Fisheries scientists in ISSF 2022-03: An Evaluation of the Sustainability of Global Tuna Stocks Relative to Marine Stewardship Council Criteria — a January 2022 report commissioned by the International Seafood Sustainability Foundation (ISSF) — found that six out of 23 major commercial tuna stocks worldwide are successfully avoiding overfishing and maintaining target stock biomass levels when measured against the Marine Stewardship Council (MSC) Fisheries Standard.
These stocks include North Atlantic albacore, South Atlantic albacore, Eastern Atlantic bluefin, Western Pacific skipjack, Eastern Pacific yellowfin, and Indian Ocean skipjack, all of which earned a passing score for the MSC Fisheries Standard on its Principle 1: “Sustainable Fish Stocks.” Under Principle 3: “Effective Management,” most tuna regional fisheries management organizations (RFMOs) scored well.17 #tuna stocks failed @MSCecolabel Principle 1 -- because of poor stock status, lack of well-defined harvest control rules (HCRs), and/or lack of effective tools to control harvest. Click To Tweet
MSC is an independent, international, non-profit organization that oversees a program to assess global wild-capture fisheries and certify them as “sustainable” if they meet its Fisheries Standard criteria. In the February 2021 edition of the report, 7 stocks passed Principle 1. In this year’s report, one less stock received a passing score, specifically South Pacific albacore. Principle 3 evaluations remained unchanged for the most part.
The report attributes 17 other tuna stocks’ inability to pass MSC Principle 1 to poor stock status, the lack of well-defined harvest control rules (HCRs), and/or the lack of effective tools to control harvest. A stock will pass if its overall score is 80 or above and no single score is less than 60.
An Evaluation of the Sustainability of Global Tuna Stocks Relative to Marine Stewardship Council Criteria takes a consistent, comprehensive approach to scoring tuna stocks based on certain components of the MSC standard. The report — updated regularly since it was first published in 2013, and organized by individual tuna stock and tuna RFMO — is designed to:
The scores in the report focus on stock status (MSC Principle 1) and the international management aspects relevant to RFMOs (part of MSC Principle 3) and are based on publicly available fishery and RFMO data. Each of these Principles is evaluated in relationship to Performance Indicators (PIs) within each Principle. The Evaluation report also includes detailed remarks on each stock, evaluations of the five RFMOs, and comprehensive reference citations.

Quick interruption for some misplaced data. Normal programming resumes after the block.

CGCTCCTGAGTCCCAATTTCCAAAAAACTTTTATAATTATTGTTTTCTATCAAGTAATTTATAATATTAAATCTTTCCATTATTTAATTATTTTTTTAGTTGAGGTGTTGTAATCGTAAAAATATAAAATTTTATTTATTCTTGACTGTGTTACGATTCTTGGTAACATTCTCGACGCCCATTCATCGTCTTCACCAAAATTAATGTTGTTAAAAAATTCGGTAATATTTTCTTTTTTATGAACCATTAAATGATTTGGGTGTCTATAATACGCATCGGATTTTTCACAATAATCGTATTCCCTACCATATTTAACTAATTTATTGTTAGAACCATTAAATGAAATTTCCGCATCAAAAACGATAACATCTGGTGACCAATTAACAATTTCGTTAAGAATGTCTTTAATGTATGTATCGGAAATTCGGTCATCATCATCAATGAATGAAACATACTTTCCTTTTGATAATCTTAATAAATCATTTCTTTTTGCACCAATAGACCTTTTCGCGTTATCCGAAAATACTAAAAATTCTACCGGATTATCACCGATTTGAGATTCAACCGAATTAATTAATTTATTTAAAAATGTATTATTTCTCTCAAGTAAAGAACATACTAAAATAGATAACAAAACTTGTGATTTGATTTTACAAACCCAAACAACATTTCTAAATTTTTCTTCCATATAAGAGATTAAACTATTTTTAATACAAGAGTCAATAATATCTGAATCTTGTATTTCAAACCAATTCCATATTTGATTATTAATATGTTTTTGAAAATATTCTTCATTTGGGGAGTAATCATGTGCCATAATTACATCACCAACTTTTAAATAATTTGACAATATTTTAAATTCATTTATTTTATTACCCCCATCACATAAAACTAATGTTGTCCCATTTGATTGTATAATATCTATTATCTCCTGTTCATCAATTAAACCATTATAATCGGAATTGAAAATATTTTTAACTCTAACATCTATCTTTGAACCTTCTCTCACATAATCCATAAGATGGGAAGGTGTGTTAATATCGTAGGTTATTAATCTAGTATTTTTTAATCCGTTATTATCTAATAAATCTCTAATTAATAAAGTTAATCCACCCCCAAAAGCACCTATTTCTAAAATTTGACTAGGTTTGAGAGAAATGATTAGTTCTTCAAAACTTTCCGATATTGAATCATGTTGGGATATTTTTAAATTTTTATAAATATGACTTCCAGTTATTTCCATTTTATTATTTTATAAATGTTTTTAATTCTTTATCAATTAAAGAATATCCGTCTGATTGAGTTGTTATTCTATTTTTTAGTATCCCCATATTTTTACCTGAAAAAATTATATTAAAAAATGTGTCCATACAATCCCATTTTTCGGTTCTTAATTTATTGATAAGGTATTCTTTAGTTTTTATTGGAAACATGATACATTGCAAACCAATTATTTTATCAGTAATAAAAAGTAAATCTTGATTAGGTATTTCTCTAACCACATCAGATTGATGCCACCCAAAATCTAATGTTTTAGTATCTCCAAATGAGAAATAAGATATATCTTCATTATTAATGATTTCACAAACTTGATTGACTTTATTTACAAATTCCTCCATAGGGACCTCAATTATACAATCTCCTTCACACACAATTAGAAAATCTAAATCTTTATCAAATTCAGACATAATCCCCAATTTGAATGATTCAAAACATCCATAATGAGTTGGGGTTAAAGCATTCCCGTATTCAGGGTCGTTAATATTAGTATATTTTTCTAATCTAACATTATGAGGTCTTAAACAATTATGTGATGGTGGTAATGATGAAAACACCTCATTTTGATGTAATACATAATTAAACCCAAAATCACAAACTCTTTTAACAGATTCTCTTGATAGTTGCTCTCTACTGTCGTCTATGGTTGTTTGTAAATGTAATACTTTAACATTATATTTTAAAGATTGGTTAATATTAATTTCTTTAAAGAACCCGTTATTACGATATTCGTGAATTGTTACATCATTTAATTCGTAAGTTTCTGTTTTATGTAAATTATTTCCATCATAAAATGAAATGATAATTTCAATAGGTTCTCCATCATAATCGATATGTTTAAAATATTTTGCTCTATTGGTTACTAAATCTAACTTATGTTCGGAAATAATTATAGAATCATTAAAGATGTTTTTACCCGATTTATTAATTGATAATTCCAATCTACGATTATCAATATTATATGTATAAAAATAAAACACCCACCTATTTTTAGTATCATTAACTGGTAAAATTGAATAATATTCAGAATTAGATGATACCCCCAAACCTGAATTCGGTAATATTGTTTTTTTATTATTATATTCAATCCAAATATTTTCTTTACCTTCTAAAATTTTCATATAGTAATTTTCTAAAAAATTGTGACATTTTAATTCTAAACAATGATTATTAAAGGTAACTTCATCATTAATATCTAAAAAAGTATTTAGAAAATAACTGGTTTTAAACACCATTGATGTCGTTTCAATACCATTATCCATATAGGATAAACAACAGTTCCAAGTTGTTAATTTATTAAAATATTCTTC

The MSC Principle 1 states: “A fishery must be conducted in a manner that does not lead to overfishing or depletion of the exploited populations and, for those populations that are depleted, the fishery must be conducted in a manner that demonstrably leads to their recovery.” The authors attribute stocks with failing scores to poor status of the stock, the lack of well-defined harvest control rules in place, and/or the lack of effective tools to control harvest. Three of the 23 stocks have fully implemented well-defined harvest control rules, and there has been progress towards this aim by all RFMOs.
Regarding stocks receiving passing scores:
Regarding stocks receiving failing scores:
The MSC Principle 3 states: “The fishery is subject to an effective management system that respects local, national, and international laws and standards and incorporates institutional and operational frameworks that require use of the resource to be responsible and sustainable.”
One tuna RFMO — the Inter-American Tropical Tuna Commission (IATTC) — received unconditional passing scores for all seven performance indicators under Principle 3. The other three tropical tuna RFMOs (ICCAT, IOTC and WCPFC) received overall principle-level passing scores from the authors. As in the last report, CCSBT did not receive a passing score under Principle 3.
While the report focuses on tuna stock status and sustainability as well as on RFMO policies, it does not address national or bilateral management systems, or gear- or fleet-specific ecosystem impacts — all of which are also considered within the MSC assessment methodology.
Since 2011, ISSF has been an active stakeholder in MSC tuna fishery assessments and certifications. ISSF’s strategic objective is to develop and implement verifiable, science-based practices, commitments, and international management measures to help all tuna fisheries become capable of meeting the MSC certification standard without conditions.
An Evaluation of the Sustainability of Global Tuna Stocks Relative to Marine Stewardship Council Criteria – Version 9.0 was authored by Paul A. H. Medley, Jo Gascoigne, and Giuseppe Scarcella.